Over the last few years wireless ID tags have become increasingly popular for authenticating and locating assets as they move along the supply chain. However, despite the advantages of wireless tags there are trade-offs such as their size, cost, energy, and security that can limit their potential.
Popular radio-frequency identification (RFID) tags, are often too large to be applied onto small objects such as medical and industrial components, automotive parts, or silicon chips. RFID tags can also contain no tough security measures although some tags incorporate encryption schemes to protect against cloning and hacking, but they’re large and power hungry. Reducing the tag size means giving up both the antenna package — which enables radio-frequency communication —and the ability to run strong encryption.
In a paper presented at the IEEE International Solid-State Circuits Conference (ISSCC), MIT researchers describe an ID chip that provides a solution to all the above trade-offs. The new tag technology is millimetre-sized and uses low levels of power supplied by photovoltaic diodes.
The tag is also able to transmit data at far ranges, using a power-free ‘backscatter’ technique that operates at a frequency hundreds of times higher than RFIDs. Algorithm optimisation techniques also enable the chip to run a popular cryptography scheme that guarantees secure communications using extremely low energy.
Ruonan Han, an associate professor in the Department of Electrical Engineering and Computer Science and head of the Terahertz Integrated Electronics Group in the Microsystems Technology Laboratories (MTL) said: ‘we call it the ‘tag of everything’. And everything should mean everything. If I want to track the logistics of, say, a single bolt or tooth implant or silicon chip, current RFID tags don’t enable that. We built a low-cost, tiny chip without packaging, batteries, or other external components, that stores and transmits sensitive data.’
The researchers started designing the tags with three main objectives: doing away with packaging that increases bulk and cost; using high terahertz frequencies (between the microwave and infra-red range) that allows chip integration of an antenna enabling communication over longer distances; and building in cryptographic protocols.
However, incorporating all those functions would normally require building a large chip, so the researchers came up with a system integration innovation that enabled everything to be incorporated within silicon chip that was only about 1.6 square millimetres.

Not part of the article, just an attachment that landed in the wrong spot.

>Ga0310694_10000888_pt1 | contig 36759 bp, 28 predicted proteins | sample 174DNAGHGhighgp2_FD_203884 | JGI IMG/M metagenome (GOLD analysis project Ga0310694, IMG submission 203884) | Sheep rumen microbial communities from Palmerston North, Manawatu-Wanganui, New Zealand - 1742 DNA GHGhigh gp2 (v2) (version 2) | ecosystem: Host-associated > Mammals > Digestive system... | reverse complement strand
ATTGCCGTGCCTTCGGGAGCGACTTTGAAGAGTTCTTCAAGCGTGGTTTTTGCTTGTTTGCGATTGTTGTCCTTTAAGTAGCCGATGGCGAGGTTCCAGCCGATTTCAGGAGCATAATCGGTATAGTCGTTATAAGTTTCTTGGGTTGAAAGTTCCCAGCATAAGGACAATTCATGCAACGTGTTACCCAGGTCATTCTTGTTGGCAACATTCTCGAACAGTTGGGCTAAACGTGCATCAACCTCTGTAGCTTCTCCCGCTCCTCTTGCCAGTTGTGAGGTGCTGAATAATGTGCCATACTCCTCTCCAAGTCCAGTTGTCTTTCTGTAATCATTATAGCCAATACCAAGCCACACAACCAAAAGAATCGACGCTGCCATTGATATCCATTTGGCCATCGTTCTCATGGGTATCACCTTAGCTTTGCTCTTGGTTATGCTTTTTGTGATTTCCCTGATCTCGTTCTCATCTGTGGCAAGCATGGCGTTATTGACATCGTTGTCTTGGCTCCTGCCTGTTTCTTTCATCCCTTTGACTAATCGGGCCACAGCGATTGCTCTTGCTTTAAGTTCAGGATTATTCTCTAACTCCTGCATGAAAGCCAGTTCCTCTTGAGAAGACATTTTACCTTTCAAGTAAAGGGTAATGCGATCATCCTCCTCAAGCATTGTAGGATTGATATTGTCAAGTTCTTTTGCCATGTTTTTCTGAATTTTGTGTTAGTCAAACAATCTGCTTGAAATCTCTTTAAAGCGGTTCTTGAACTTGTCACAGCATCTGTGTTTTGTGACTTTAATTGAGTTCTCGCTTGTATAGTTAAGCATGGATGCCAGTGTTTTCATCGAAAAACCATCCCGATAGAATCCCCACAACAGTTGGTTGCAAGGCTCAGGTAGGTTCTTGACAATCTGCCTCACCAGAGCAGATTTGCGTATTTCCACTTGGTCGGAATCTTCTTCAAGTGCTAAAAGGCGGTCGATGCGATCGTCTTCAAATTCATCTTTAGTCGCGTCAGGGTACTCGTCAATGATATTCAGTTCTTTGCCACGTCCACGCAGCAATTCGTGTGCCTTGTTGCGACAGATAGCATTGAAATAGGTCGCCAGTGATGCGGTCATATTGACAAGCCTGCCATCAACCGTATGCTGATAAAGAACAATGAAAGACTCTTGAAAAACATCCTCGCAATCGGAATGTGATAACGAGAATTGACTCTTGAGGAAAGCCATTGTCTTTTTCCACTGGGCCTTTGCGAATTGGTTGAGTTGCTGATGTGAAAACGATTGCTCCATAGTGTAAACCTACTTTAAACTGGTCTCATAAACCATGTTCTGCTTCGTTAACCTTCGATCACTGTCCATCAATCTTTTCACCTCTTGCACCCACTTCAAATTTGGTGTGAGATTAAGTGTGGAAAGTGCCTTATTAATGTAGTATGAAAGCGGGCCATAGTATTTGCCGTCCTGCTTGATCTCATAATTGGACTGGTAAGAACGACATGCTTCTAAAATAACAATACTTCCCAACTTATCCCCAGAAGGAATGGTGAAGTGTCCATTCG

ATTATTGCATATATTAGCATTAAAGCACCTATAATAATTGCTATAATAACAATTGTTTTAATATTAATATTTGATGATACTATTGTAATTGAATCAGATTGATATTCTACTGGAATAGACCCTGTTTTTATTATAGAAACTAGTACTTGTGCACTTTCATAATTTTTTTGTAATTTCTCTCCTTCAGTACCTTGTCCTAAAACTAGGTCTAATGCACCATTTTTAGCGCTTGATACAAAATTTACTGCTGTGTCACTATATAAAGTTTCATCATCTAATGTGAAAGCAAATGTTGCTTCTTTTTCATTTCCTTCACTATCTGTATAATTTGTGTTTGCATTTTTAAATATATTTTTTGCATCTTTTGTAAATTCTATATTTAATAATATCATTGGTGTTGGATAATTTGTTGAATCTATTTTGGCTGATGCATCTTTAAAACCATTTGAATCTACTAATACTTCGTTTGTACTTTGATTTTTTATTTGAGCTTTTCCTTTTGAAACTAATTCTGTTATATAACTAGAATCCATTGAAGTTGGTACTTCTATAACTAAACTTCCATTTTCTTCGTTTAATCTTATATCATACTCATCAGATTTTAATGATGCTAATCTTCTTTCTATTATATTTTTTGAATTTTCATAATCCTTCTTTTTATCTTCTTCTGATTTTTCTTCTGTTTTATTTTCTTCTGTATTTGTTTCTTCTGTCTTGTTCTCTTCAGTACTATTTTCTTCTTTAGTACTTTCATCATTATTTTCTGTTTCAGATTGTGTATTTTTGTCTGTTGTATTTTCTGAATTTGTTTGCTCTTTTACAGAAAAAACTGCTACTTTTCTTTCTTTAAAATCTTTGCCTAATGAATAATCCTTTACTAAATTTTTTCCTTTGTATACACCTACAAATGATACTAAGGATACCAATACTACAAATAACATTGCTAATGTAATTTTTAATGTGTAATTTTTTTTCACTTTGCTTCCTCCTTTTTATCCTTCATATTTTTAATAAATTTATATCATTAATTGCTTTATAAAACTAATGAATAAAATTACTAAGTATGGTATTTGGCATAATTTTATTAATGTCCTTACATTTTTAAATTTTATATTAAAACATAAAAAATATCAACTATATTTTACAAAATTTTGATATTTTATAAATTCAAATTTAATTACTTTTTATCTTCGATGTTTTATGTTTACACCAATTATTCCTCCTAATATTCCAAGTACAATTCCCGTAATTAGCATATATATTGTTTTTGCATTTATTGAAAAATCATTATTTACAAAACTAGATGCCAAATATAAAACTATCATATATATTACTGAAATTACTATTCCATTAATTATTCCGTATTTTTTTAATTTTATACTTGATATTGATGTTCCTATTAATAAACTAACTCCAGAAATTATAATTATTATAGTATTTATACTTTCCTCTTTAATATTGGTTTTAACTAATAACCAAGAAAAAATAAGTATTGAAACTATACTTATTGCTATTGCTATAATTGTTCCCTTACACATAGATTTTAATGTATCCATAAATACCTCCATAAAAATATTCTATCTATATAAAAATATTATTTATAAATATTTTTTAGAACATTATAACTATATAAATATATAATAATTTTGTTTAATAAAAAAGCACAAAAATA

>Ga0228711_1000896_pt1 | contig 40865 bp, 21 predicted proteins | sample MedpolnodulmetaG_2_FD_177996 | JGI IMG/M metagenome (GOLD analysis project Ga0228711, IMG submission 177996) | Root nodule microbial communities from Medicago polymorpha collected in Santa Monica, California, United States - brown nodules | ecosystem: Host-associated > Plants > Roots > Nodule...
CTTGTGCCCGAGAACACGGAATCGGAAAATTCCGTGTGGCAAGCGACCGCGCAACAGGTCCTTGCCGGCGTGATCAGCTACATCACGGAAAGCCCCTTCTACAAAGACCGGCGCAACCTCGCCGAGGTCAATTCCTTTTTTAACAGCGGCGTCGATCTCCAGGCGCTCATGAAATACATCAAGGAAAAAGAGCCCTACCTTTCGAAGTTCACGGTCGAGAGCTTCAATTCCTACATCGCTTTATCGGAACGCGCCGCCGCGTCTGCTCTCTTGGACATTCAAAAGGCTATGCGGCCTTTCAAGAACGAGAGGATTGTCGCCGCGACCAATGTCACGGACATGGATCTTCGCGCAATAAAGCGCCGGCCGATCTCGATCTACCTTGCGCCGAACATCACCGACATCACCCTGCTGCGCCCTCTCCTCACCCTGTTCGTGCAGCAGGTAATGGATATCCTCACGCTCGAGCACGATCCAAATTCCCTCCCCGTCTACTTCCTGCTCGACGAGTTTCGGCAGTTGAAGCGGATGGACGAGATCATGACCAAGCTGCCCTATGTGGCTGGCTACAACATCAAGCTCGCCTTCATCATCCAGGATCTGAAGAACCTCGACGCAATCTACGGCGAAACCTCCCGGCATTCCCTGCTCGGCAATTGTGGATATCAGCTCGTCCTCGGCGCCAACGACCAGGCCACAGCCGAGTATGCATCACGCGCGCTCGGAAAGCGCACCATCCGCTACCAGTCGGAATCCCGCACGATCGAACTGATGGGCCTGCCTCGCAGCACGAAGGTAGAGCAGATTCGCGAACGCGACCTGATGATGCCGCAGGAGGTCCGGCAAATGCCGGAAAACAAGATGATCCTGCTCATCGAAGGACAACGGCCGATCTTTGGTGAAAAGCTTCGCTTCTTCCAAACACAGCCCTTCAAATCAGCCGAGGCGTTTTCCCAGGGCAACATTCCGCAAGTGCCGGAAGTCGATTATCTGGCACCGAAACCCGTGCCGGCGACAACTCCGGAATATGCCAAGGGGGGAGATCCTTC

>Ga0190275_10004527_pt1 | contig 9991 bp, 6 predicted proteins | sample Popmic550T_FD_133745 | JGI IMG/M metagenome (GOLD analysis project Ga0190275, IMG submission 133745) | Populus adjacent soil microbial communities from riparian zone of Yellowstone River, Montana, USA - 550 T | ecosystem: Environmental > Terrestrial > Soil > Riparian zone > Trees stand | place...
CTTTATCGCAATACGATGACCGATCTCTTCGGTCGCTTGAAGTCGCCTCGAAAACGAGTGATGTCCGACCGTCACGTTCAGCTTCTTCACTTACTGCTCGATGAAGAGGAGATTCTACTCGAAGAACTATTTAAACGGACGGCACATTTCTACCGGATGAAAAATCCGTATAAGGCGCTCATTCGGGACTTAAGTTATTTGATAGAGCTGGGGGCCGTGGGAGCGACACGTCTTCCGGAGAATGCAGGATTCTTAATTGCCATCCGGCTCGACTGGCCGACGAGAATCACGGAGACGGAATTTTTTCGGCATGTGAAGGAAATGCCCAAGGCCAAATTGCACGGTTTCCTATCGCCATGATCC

The chip technology uses an array of small antennas that transmit data back and forth via signal splitting and mixing backscattering between the tag and reader in the terahertz range. The signals first connect with the reader and then send data for encryption. The antenna array also incorporates ‘beam steering’ enabling the antennas to focus signals toward the reader, thereby increasing the signal strength and range.
Power is provided by tiny holes in the antennas that allow light from the reader to pass through to photodiodes underneath that convert the light into electricity (around 1 volt).
The electricity powers up the chip’s processor, which runs the chip’s ‘elliptic-curve-cryptography’ (ECC) scheme. ECC uses a combination of private keys (known only to a user) and public keys (disseminated widely) to keep communications private. This prevents eavesdropping by any user who doesn’t possess the reader’s private key.
Currently, the signal range of the tags are around 5cm, making them suitable for use with a portable tag scanner. So, the researchers are now looking to extend the signal range so that multiple tags could be read by one reader positioned far away, for example at a monitoring room at a supply chain checkpoint, enabling many products to be verified rapidly simultaneously.
In addition, the researchers also hope to fully power the chip through the terahertz signals, thereby eliminating the need for photodiodes.
Currently the chips are small, easy to make and inexpensive, costing a few cents each, and can be embedded into larger silicon computer chips, which are especially popular targets for counterfeiting.